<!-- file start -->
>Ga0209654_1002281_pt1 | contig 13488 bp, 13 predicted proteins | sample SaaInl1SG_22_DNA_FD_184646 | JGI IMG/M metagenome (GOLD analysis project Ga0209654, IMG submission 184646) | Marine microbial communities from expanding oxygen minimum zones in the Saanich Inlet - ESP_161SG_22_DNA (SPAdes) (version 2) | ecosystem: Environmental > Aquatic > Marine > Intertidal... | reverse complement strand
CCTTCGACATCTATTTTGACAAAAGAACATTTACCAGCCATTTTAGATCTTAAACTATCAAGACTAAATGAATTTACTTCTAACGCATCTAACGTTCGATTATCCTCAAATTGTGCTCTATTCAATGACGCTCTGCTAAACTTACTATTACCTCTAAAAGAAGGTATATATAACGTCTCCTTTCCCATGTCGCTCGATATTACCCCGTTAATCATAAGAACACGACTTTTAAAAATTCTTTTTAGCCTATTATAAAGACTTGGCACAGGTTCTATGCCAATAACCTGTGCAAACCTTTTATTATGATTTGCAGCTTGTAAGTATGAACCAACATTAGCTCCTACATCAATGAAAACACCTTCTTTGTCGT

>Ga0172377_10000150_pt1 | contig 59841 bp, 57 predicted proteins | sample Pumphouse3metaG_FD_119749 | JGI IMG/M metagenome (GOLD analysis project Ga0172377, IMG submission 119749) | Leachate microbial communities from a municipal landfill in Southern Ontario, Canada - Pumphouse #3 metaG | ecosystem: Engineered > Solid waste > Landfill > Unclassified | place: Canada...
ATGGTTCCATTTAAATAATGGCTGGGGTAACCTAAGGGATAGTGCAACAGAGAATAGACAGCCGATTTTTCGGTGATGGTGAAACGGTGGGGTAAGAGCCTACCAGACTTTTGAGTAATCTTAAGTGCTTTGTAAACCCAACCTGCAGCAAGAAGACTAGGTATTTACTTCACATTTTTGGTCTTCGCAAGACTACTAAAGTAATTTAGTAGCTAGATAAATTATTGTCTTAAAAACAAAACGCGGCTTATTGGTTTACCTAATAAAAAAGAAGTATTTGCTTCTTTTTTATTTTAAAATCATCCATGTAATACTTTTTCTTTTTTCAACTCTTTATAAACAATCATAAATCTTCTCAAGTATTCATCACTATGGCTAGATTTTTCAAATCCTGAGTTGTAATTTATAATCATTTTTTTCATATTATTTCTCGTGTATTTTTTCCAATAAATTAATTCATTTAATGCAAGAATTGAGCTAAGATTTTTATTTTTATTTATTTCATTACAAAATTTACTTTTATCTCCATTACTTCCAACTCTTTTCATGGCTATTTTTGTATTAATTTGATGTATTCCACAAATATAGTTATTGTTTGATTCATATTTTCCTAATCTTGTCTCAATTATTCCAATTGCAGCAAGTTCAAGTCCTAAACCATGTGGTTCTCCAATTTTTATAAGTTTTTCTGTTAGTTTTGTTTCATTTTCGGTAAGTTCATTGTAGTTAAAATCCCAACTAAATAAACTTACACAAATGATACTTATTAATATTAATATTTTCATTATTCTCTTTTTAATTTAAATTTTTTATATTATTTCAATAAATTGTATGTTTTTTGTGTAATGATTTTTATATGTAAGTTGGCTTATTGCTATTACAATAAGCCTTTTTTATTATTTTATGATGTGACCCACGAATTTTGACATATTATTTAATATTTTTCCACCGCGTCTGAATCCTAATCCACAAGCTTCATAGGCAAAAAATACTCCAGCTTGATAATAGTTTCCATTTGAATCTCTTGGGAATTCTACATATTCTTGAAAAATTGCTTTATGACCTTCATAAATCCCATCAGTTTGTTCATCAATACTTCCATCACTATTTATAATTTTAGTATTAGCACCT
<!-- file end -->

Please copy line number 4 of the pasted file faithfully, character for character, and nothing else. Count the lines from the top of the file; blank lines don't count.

ATGGTTCCATTTAAATAATGGCTGGGGTAACCTAAGGGATAGTGCAACAGAGAATAGACAGCCGATTTTTCGGTGATGGTGAAACGGTGGGGTAAGAGCCTACCAGACTTTTGAGTAATCTTAAGTGCTTTGTAAACCCAACCTGCAGCAAGAAGACTAGGTATTTACTTCACATTTTTGGTCTTCGCAAGACTACTAAAGTAATTTAGTAGCTAGATAAATTATTGTCTTAAAAACAAAACGCGGCTTATTGGTTTACCTAATAAAAAAGAAGTATTTGCTTCTTTTTTATTTTAAAATCATCCATGTAATACTTTTTCTTTTTTCAACTCTTTATAAACAATCATAAATCTTCTCAAGTATTCATCACTATGGCTAGATTTTTCAAATCCTGAGTTGTAATTTATAATCATTTTTTTCATATTATTTCTCGTGTATTTTTTCCAATAAATTAATTCATTTAATGCAAGAATTGAGCTAAGATTTTTATTTTTATTTATTTCATTACAAAATTTACTTTTATCTCCATTACTTCCAACTCTTTTCATGGCTATTTTTGTATTAATTTGATGTATTCCACAAATATAGTTATTGTTTGATTCATATTTTCCTAATCTTGTCTCAATTATTCCAATTGCAGCAAGTTCAAGTCCTAAACCATGTGGTTCTCCAATTTTTATAAGTTTTTCTGTTAGTTTTGTTTCATTTTCGGTAAGTTCATTGTAGTTAAAATCCCAACTAAATAAACTTACACAAATGATACTTATTAATATTAATATTTTCATTATTCTCTTTTTAATTTAAATTTTTTATATTATTTCAATAAATTGTATGTTTTTTGTGTAATGATTTTTATATGTAAGTTGGCTTATTGCTATTACAATAAGCCTTTTTTATTATTTTATGATGTGACCCACGAATTTTGACATATTATTTAATATTTTTCCACCGCGTCTGAATCCTAATCCACAAGCTTCATAGGCAAAAAATACTCCAGCTTGATAATAGTTTCCATTTGAATCTCTTGGGAATTCTACATATTCTTGAAAAATTGCTTTATGACCTTCATAAATCCCATCAGTTTGTTCATCAATACTTCCATCACTATTTATAATTTTAGTATTAGCACCT